AA Meetings

Post image for 1705 Hours Sober, But Who’s Counting?

It’s been awhile since I’ve blogged here. Too long, actually.

As my handy AA iPhone app tells me, I’ve been sober for 71 days, 2.33 months, or 1705 hours. But who’s keeping track?!

So what’s been going on with my recovery? Well, not much other than staying sober. So that’s a good thing, actually.

I’ve been going to AA meetings 4-5 times per week. Two of the meetings are open discussion which allows me to share. The others are speaker meetings which makes me (more importantly) listen.  As they often say to newcomers:

Take the cotton out of your ears and stuff it in your mouth!

As with all meetings, I hang out and enjoy the “fellowship.”

I’ve been calling my sponsor every day, with the exception of a few busy nights. We had a little rough patch over the missed calls–he’s very strict — but we’re back on track. Checking in with a sponsor every day is definitely very beneficial. Prior to this last relapse, I didn’t have a sponsor, and it makes a huge difference now.

With my sponsor, I’m working Step 2 right now, which I previously wrote about in this post. As Step 2 implies (“came to believe…”), finding a Higher Power is a journey, and I’m figuring it out. I know my Higher Power isn’t me, and I think that’s half the battle. I find solace and empowerment in AA and the group, and that’s plenty powerful for me right now. Someday maybe it will be God or some type of divine power, but I’m just not ready to start God thumping right now.

I’m worried about Step 3. That’s when I will have even more difficulty. “Made a decision to turn our will and our lives over to the care of God as we understood Him.” I won’t necessarily have difficulty turning my will over to something other than myself. The step, as read literally though, says God (although as I understand him), but even with that proviso, I’m not sure I can “get away” with turning my will over to the group. Being an attorney, I think I tend to over-analyze and read too much into the specific language of the Steps. It reminds me of constitutional law where every word of the Constitution is parsed and dissected. Hey, that’s what I do.

Things are good at home and at work. My relationship with my wife has dramatically improved. The drinking/relapse just created such a negative vibe all the time, and I overreacted and got over-emotional to every little thing. I’m much more leveled-out.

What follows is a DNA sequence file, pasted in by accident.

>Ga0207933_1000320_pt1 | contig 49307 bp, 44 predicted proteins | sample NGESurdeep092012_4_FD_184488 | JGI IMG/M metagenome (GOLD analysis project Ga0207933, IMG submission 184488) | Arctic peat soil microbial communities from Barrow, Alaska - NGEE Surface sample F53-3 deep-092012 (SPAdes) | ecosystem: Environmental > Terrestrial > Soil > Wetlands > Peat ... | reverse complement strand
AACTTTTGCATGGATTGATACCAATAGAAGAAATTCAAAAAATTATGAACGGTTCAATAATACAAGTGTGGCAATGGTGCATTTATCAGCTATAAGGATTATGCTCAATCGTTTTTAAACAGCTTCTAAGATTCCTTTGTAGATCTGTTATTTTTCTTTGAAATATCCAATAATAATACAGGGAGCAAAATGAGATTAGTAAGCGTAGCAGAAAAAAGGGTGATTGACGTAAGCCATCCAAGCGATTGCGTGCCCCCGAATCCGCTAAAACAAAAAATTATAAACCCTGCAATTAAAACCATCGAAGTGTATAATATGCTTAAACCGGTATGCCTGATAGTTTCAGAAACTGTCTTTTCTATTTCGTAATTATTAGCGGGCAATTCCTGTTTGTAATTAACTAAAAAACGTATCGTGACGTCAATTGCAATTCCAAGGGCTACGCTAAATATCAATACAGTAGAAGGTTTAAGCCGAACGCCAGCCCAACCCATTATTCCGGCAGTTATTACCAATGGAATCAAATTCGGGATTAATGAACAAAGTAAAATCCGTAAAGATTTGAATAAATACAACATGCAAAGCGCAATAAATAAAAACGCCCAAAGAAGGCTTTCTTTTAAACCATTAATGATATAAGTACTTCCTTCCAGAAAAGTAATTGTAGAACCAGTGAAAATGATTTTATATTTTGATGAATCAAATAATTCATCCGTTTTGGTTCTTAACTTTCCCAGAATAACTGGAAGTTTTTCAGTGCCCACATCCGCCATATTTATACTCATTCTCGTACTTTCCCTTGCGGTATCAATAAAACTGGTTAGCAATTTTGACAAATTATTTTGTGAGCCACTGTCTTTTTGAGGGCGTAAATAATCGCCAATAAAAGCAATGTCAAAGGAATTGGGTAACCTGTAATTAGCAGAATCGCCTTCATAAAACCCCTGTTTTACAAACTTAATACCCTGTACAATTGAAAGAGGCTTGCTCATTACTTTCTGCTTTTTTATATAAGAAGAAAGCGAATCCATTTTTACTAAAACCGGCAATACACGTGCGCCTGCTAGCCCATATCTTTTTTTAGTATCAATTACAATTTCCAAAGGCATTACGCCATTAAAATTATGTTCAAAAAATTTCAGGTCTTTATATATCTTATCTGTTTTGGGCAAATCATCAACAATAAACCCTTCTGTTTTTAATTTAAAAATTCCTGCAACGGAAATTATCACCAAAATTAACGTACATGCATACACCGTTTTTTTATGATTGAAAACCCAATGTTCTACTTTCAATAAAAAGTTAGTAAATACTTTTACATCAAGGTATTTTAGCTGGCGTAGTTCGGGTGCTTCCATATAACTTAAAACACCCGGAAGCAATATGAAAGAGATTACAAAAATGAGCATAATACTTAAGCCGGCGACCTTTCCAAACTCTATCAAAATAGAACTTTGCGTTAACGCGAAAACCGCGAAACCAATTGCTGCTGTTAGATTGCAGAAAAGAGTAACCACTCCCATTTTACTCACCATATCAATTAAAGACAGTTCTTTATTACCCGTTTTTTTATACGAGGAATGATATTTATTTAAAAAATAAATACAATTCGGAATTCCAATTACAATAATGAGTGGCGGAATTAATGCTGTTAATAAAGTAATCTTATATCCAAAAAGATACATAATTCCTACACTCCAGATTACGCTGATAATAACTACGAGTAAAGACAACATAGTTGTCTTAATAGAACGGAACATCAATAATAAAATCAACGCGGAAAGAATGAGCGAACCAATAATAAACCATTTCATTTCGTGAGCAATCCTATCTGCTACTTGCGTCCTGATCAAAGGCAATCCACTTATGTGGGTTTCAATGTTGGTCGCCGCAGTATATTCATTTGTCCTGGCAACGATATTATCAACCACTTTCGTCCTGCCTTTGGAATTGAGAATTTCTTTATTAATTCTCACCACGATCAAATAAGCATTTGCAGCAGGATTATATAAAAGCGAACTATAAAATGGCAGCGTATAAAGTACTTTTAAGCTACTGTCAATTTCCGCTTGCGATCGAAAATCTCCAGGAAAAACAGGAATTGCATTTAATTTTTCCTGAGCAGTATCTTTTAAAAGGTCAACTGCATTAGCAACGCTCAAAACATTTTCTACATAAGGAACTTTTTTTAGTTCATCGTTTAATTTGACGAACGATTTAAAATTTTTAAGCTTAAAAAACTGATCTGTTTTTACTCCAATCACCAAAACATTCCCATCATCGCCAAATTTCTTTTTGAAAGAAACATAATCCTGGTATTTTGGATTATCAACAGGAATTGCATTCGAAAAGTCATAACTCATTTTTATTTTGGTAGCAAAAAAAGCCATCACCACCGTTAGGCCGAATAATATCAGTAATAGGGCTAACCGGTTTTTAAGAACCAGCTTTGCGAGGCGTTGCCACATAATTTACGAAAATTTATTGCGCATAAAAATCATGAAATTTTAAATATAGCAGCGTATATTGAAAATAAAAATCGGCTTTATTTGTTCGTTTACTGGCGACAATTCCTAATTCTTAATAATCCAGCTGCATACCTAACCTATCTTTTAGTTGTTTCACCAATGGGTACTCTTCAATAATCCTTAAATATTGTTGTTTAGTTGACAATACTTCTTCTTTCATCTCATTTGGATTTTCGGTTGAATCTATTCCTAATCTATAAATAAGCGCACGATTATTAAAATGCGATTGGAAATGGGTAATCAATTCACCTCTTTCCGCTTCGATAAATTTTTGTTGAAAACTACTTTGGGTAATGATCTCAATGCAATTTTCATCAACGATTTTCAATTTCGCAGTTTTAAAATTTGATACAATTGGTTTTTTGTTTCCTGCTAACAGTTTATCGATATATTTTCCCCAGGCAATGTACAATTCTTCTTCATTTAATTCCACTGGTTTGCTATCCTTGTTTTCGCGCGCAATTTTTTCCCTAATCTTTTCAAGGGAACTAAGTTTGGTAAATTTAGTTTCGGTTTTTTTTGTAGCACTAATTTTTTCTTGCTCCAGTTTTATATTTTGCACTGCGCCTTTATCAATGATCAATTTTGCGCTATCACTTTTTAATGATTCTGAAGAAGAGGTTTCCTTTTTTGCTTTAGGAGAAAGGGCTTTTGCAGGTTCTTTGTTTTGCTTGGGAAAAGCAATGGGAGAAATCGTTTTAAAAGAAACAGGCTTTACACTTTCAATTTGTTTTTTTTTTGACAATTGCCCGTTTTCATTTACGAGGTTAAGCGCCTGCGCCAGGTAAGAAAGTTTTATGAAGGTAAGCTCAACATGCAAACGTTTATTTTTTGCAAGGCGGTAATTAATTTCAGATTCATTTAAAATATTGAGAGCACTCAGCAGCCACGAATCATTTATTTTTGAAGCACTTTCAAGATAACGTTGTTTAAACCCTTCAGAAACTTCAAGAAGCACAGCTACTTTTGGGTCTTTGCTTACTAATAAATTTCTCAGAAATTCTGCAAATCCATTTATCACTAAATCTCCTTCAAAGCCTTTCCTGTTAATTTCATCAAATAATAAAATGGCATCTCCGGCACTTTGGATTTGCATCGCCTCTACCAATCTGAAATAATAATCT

Work is steady and busy. Ironically, I had my two best months ever this January and February. Funny how that works…

I “fired” my therapist, however, because he lacked enough experience in substance abuse. I need someone to give me straight talk, not keep turning the conversation back to me and saying the same things over and over again. So I need to find a new therapist.

I’m doing the reading, both Big Book, 12 & 12, and Hazelden’s Daily Reader. I’m also reading the Jewish Steps to Recovery which is neat. I also ordered God of Our Understanding, Jewish Spirituality & Recovery From Addiction, to help me with Step 3.

Between all the recovery stuff, managing an active law practice, fathering my young kids, I workout to P90X and sleep.

Well, that’s it for now.

One day at a time….

~Dick

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Forget All The Myths Surrounding The Program: It’s All About The Fellowship (For Me)

Have you ever tried to do something really hard? Perhaps lose weight, start a new fitness program or stop smoking? Did someone else help you or support you? Was it less difficult with someone’s help and support who accomplished what you are trying to accomplish? Of course it was.

For centuries, humans have relied on each other to overcome life’s greatest challenges. Humans have always organized into groups to do what individuals cannot do on their own. This is the foundation for government, democracy and civilization.

Alcoholics Anonymous, in its most basic, primal form, operates under this ancient, indisputably successful model. The Power of the Group. Power in Numbers. Tribe Mentality. The Fellowship. Call it what you want.